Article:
Corporate Governance-An International Review
We assess how ownership concentration influences the sensitivities of expansion investments and maintenance investments to changes in a firm’s cash flow. We find the causal effect by exploiting the exogenous variation in the price of a firm’s product. We also evaluate whether state versus private ownership affects the impact of ownership concentration on investment–cash flow sensitivities.
Using detailed data from 134 major copper mines operating in 29 countries over a 17-year period, we show that a more concentrated ownership increases the sensitivity of expansion investments to changes in a firm’s cash flow, while we do not detect a significant effect for maintenance investments. We also find that state ownership negatively moderates the effects of ownership concentration on the expansion investment–cash flow sensitivity.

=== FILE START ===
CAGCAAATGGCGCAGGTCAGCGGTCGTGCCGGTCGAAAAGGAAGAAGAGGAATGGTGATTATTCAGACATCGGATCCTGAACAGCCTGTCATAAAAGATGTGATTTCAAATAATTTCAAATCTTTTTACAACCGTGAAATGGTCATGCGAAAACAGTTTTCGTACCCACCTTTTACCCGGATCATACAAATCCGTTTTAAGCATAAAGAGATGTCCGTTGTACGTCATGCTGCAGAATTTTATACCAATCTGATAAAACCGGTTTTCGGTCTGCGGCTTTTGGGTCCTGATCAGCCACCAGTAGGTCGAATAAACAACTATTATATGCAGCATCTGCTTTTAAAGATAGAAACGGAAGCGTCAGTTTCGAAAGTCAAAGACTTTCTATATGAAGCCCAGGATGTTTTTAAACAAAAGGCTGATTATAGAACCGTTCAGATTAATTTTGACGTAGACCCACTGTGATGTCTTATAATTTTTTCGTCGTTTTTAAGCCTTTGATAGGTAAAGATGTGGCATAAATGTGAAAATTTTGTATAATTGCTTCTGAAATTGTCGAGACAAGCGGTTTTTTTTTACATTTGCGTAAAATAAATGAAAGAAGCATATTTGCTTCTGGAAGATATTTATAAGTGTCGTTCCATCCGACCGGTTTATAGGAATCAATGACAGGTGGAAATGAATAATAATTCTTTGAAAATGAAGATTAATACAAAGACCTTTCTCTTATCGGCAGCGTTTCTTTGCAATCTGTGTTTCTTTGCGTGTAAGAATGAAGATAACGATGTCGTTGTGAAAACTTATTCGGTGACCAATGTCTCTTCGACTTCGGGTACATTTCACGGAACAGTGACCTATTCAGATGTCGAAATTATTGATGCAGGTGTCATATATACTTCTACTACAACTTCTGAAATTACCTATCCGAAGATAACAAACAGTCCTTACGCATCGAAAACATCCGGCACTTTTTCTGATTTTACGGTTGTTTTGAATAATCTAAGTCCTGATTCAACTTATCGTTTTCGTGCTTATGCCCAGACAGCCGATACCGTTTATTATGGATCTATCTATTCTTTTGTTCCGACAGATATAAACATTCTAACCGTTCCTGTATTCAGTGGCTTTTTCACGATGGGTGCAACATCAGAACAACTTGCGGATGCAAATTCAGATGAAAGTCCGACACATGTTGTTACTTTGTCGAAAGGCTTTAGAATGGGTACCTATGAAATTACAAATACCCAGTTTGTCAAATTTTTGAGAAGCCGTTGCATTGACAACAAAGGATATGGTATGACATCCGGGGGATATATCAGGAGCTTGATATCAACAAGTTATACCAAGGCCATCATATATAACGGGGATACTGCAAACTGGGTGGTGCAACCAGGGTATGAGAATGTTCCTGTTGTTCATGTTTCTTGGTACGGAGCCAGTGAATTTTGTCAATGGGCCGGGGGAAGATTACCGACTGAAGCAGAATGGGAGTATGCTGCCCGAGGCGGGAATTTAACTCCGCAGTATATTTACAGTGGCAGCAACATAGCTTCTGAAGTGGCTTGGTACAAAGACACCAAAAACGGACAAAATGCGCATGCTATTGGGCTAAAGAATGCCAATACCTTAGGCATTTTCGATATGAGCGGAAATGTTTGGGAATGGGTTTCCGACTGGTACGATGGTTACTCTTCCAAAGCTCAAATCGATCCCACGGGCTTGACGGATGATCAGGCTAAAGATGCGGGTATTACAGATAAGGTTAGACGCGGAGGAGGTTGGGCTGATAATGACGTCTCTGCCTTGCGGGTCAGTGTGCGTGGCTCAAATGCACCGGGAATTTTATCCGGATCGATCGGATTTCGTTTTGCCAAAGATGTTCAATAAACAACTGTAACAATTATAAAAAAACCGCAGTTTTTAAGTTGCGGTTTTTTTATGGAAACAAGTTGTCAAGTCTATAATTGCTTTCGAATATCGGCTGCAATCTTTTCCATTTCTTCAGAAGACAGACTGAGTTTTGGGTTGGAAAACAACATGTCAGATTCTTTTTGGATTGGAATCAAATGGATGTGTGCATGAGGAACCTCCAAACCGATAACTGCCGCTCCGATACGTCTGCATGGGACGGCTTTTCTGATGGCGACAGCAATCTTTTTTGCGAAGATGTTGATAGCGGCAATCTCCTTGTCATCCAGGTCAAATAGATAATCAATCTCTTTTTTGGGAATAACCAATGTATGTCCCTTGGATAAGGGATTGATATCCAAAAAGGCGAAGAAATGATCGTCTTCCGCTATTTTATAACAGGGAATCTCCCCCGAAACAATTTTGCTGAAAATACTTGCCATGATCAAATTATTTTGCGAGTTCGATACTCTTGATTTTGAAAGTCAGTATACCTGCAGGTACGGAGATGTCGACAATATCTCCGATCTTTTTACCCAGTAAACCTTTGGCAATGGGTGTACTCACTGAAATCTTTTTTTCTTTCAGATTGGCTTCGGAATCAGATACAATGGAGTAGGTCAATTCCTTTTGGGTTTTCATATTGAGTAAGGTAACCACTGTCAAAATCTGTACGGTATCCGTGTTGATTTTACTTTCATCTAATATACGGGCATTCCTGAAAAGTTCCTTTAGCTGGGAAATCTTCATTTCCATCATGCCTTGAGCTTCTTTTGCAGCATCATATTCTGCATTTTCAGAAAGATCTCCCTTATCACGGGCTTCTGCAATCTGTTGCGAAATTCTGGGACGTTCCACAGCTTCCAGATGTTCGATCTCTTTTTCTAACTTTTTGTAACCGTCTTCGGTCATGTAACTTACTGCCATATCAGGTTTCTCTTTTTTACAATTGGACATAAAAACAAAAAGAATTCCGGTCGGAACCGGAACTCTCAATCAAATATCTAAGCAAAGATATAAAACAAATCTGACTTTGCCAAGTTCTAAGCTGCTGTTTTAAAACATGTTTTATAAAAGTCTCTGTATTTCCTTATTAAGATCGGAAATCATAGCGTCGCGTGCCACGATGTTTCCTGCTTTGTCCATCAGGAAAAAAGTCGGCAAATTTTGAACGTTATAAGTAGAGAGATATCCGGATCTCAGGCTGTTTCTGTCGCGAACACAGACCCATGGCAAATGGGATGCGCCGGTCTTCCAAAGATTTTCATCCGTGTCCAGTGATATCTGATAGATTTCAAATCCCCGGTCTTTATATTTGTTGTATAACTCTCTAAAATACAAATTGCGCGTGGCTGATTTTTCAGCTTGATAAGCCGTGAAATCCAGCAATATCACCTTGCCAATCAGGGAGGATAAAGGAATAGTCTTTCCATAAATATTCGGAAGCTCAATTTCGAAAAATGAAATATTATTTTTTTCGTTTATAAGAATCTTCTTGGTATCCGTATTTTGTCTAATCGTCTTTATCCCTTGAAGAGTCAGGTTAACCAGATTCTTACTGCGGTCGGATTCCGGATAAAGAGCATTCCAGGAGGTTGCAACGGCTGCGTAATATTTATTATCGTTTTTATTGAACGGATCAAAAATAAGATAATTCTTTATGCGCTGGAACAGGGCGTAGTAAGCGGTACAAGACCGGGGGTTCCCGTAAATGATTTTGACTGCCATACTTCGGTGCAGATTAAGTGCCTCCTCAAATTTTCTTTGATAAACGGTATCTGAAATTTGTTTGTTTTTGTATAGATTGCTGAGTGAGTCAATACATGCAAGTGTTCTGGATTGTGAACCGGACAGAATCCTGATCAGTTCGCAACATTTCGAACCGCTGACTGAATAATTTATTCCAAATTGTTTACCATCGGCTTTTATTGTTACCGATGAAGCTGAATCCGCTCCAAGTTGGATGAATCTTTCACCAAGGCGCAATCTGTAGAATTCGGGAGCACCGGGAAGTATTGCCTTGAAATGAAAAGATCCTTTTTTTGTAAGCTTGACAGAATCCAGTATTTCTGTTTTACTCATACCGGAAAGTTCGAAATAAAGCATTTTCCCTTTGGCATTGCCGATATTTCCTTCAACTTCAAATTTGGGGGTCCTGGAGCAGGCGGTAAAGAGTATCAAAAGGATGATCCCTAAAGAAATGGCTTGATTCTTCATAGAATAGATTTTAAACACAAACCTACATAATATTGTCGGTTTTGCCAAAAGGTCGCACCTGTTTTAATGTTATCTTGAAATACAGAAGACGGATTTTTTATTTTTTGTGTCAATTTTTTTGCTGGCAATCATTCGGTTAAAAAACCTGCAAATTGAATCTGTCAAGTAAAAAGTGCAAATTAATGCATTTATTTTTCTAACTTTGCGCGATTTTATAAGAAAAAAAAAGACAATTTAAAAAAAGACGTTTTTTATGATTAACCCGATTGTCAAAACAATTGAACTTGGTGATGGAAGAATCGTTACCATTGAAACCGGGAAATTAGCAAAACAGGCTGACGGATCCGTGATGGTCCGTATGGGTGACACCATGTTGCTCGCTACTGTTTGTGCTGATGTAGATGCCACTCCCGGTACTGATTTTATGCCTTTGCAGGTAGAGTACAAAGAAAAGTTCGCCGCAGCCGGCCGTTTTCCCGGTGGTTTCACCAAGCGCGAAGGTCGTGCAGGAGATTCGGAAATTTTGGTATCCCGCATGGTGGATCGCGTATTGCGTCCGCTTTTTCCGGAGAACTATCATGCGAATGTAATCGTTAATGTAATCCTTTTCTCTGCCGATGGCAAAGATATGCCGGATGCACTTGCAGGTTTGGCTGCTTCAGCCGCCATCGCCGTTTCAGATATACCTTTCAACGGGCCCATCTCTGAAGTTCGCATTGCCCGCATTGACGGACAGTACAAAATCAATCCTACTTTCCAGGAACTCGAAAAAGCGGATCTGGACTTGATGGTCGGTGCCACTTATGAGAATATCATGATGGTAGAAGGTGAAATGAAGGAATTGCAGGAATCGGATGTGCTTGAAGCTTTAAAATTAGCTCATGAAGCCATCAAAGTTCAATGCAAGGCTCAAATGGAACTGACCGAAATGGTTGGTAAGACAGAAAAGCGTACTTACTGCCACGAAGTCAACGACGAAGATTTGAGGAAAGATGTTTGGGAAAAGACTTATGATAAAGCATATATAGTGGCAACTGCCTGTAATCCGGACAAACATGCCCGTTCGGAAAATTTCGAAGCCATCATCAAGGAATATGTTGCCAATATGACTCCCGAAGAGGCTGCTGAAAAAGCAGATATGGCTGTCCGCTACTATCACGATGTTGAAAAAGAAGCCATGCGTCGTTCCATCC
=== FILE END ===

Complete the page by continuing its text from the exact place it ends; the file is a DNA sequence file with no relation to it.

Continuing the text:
The findings improve our understanding of ownership structures and show the nuances of these structures when different ownership features are combined in the assessment of investment sensitivities.
The asymmetric effects of ownership structures on different investment sensitivities call for a more fine-grained analysis of incentives, benchmarking, and information disclosure policies. This issue is especially relevant in state-owned enterprises (SOEs) and in firms with a low ownership concentration.
Publicado en: Corporate Governance-An International Review